9 March: Suez Canal, Egypt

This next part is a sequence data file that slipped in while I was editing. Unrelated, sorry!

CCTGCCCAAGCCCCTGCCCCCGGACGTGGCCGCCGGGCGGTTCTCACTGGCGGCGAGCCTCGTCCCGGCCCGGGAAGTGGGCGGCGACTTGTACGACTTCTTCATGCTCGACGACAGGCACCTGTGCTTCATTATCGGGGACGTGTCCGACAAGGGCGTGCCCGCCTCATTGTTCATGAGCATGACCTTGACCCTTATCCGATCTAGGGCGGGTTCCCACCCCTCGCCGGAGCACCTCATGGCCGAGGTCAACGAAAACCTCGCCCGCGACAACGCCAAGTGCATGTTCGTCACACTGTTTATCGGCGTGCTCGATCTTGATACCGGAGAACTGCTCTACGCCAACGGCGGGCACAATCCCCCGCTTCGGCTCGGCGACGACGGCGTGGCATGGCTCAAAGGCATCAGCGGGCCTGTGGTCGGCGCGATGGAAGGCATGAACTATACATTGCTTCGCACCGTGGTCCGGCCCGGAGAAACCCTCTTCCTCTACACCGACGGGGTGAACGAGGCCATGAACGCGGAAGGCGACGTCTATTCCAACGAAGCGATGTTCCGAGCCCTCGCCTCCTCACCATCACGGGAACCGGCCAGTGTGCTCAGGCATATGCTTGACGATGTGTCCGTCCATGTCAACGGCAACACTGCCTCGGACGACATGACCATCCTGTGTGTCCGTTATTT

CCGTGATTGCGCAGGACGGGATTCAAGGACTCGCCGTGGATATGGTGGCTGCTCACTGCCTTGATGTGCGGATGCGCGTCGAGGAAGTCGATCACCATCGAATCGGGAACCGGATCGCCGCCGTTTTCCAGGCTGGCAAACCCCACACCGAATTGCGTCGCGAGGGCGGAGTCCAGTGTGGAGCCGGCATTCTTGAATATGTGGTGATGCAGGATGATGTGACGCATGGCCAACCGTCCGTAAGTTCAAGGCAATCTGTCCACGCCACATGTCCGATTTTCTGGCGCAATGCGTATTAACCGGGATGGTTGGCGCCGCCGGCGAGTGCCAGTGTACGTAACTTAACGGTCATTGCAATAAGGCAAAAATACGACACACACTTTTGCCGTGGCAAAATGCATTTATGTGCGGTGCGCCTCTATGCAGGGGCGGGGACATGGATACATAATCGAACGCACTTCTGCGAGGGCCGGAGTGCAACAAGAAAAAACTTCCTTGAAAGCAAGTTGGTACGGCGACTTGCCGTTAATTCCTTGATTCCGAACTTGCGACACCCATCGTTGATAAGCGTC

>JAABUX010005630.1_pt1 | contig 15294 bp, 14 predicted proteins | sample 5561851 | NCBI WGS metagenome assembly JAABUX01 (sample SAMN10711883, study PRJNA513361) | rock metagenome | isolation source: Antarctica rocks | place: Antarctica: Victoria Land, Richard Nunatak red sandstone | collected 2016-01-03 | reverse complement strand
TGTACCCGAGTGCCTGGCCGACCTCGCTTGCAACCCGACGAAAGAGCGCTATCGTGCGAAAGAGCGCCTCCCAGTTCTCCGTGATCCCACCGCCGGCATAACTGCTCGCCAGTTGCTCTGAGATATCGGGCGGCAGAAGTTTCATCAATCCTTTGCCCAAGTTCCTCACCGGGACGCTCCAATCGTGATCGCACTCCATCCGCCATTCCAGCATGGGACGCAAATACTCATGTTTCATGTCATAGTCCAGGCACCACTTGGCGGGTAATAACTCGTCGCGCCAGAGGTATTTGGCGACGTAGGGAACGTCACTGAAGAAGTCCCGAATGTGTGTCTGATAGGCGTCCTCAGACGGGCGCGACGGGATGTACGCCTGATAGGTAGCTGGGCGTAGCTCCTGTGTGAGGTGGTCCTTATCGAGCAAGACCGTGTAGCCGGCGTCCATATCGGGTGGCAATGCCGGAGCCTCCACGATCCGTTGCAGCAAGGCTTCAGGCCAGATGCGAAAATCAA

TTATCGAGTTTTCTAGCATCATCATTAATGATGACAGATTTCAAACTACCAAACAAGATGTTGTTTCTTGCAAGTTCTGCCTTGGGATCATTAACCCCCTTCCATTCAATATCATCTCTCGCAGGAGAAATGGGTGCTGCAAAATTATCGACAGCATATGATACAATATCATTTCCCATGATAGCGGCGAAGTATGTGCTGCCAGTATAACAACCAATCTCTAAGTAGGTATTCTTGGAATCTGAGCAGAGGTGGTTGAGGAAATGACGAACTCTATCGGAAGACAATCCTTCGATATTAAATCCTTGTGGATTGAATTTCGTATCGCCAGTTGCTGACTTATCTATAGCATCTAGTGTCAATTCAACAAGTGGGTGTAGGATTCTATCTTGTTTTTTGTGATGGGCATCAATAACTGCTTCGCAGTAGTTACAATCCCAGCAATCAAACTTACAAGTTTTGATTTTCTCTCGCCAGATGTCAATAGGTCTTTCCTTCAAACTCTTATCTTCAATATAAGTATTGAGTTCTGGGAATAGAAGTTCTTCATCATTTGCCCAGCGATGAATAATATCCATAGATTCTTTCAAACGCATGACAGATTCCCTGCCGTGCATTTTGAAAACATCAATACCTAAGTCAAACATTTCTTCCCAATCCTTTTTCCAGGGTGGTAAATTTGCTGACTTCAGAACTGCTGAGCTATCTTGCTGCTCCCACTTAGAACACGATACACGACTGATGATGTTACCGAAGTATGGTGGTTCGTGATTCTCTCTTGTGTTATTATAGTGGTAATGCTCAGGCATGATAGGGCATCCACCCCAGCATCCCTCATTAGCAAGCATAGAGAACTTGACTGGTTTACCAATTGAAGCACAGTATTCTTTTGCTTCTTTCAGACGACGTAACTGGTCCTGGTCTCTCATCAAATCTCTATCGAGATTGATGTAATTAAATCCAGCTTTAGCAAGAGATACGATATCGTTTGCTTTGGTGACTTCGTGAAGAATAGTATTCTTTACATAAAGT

“This was the result of successful push and tow maneuvers which led to the restoration of 80% of the vessel’s direction; with the stern 102 m. away from the bank of the Canal now instead of 4 m. prior to the refloating,” the Suez Canal Authority said. It was then positioned into the navigable waterway of the canal, where it was able to continue to a lake for inspection. The world watched as the situation with the 400 meter Ever Given container ship became stuck diagonally in the canal and remained so for six days while other vessels backed up in both directions waiting for it to clear. Experts say the canal is treacherous to pass and that the containers onboard stacked high can act as a sail, catching the wind and moving the ship. The winds were reported to be high at the time of the incident in which the Ever Given became stuck, even though they had the obligatory help of a Suez Crew – a local team with specific knowledge of tricky parts of the canal. Indeed, the Egyptian government requires ships to have a canal pilot or team come aboard, experts who know the canal intimately and can pilot it through. Reports say there were two canal pilots from the Suez Canal Authority aboard when the ship ran aground. As the canal authorities and experts from around the world worked to devise plans to free the ship, the backlog of others waiting to get through the canal grew from a dozen to more than a hundred to ultimately more than 300. Concerns about the cargo of the ships waiting for passage rose each day. Cargo included live animals, food products, consumer good and oil, among many other things. A report in the January 2014, Volume 7, Issue 1 of the CTC Sentinel entitled, “Attacks in the Suez: Security of the Canal at Risk?” by Stephen Starr states that “while security in the bordering Sinai Peninsula remains transient and the Egyptian state appears unable to stamp out militant activity in the Sinai, terrorist groups would have to employ new tactics to sink vessels if their goal was to block the canal for any period of time. Yet such tactics are not beyond their reach, and previous incidents of maritime terrorism could serve as their guide.” The report also explains that closure of the Suez Canal “would add an estimated 2,700 miles of transit from Saudi Arabia to the United States around the Cape of Good Hope via tanker.” While the world watched and waited, the threat of compromised security increased hourly. Ultimately, there was no security breach, however, the event did highlight the chokepoint that the Suez becomes when blocked and the need for additional security-related planning in the event another similar occurrence happens in the future.